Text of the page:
Help other customers find the most helpful reviews 
Was this review helpful to you? Yes No

[Add comment]
Post a comment
To insert a product link use the format: [[ASIN:ASIN product-title]] (What's this?)
Amazon will display this name with all your submissions, including reviews and discussion posts. (Learn more)
This badge will be assigned to you and will appear along with your name.
There was an error. Please try again.
Please see the full guidelines here.

Official Comment

As a representative of this product you can post one Official Comment on this review. It will appear immediately below the review wherever it is displayed.   Learn more
The following name and badge will be shown with this comment:
 (edit name)
After clicking the Post button you will be asked to create your public name, which will be shown with all your contributions.

Is this your product?

If you are the author, artist, manufacturer or an official representative of this product, you can post an Official Comment on this review. It will appear immediately below the review wherever it is displayed.  Learn more
Otherwise, you can still post a regular comment on this review.

Is this your product?

If you are the author, artist, manufacturer or an official representative of this product, you can post an Official Comment on this review. It will appear immediately below the review wherever it is displayed.   Learn more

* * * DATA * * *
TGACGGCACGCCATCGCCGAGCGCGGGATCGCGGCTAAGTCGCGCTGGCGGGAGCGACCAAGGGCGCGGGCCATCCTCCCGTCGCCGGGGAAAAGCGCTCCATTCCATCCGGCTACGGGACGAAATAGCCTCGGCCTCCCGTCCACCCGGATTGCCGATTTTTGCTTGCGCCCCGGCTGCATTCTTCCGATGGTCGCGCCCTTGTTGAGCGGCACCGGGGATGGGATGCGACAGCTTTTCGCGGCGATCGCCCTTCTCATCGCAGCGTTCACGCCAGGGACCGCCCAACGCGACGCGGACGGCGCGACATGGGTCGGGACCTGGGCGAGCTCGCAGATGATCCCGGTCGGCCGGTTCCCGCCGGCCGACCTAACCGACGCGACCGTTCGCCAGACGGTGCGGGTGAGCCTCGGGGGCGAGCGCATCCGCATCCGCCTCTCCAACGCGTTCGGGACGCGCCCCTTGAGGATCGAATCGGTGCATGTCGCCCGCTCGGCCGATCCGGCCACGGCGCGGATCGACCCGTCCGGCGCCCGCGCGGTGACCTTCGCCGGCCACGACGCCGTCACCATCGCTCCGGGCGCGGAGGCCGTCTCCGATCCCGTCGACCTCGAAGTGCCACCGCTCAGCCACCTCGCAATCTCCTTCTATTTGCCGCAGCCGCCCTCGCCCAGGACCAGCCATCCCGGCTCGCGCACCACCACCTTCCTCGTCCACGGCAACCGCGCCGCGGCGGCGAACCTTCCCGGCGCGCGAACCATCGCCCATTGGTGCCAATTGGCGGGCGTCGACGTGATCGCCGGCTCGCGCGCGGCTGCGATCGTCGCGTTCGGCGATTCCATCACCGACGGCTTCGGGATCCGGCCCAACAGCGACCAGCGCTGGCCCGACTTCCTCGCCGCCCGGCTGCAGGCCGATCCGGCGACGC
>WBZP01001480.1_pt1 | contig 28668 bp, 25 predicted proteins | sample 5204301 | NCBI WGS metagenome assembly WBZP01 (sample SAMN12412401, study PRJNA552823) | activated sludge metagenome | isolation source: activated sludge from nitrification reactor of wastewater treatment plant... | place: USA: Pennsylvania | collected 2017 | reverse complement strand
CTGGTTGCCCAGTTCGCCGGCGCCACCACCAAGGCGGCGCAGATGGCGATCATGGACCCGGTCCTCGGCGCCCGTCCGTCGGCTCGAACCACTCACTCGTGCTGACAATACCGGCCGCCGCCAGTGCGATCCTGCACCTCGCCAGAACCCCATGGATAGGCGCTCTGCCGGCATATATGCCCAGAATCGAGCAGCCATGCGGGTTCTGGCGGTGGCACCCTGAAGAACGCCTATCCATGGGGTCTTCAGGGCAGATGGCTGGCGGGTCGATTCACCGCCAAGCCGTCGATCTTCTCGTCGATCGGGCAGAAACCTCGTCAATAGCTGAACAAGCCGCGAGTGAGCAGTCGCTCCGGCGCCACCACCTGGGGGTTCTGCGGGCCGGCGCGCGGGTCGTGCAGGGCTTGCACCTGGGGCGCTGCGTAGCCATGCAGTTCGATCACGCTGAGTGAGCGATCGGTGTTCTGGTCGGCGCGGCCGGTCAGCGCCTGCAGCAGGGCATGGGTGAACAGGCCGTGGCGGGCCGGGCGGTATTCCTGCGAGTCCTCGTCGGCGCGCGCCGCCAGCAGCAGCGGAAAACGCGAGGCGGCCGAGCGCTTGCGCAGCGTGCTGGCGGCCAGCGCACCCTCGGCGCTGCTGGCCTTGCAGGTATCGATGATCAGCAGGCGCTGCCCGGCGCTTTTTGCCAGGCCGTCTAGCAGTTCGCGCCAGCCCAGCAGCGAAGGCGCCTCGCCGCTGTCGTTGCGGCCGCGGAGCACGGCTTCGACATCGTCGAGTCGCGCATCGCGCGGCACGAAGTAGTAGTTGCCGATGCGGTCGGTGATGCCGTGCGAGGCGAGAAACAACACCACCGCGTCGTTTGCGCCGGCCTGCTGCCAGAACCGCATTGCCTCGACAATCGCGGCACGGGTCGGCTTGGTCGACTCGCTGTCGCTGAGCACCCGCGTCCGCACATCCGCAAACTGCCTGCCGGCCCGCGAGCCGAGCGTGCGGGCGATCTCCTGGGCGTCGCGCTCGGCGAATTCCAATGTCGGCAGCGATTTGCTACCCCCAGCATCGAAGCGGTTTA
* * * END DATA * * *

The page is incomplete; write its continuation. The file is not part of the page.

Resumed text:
System timed out

We were unable to verify whether you represent the product. Please try again later, or retry now. Otherwise you can post a regular comment.

Since you previously posted an Official Comment, this comment will appear in the comment section below. You also have the option to edit your Official Comment.   Learn more
The maximum number of Official Comments have been posted. This comment will appear in the comment section below.   Learn more
Prompts for sign-in


Sort: Oldest first | Newest first
Showing 1-1 of 1 posts in this discussion
Initial post: Nov 26, 2011 3:09:30 PM PST
My friend Mr. Wiener comments from a unique perspective, as detailed in the book he mentions (From A Name to A Number: A Holocaust Survivor's Autobiography, of which he is the author. The way his children treat him would have been unthinkable for Wiener towards his parents. The same, I'm afraid, for the disrespectful way I sometimes treated my parents! I read The Dance of Anger many years ago. Wiener's review helps me remember why I loved the book so much and have recommended it over the years several times. If you want to learn about patience and forgiveness, I would recommend it to you, too. I would also like to recommend you have a look at Mr. Wiener's website and Facebook page so you can consider "Liking" his page on Facebook and perhaps reading his book. His website is (alterwiener-dot-com) and his Facebook page is (facebook-dot-com-slash-alterwiener). Sorry for the cryptic spelling of the websites - Amazon is not keen on having links outside of Amazon in their reviews and comments.
‹ Previous 1 Next ›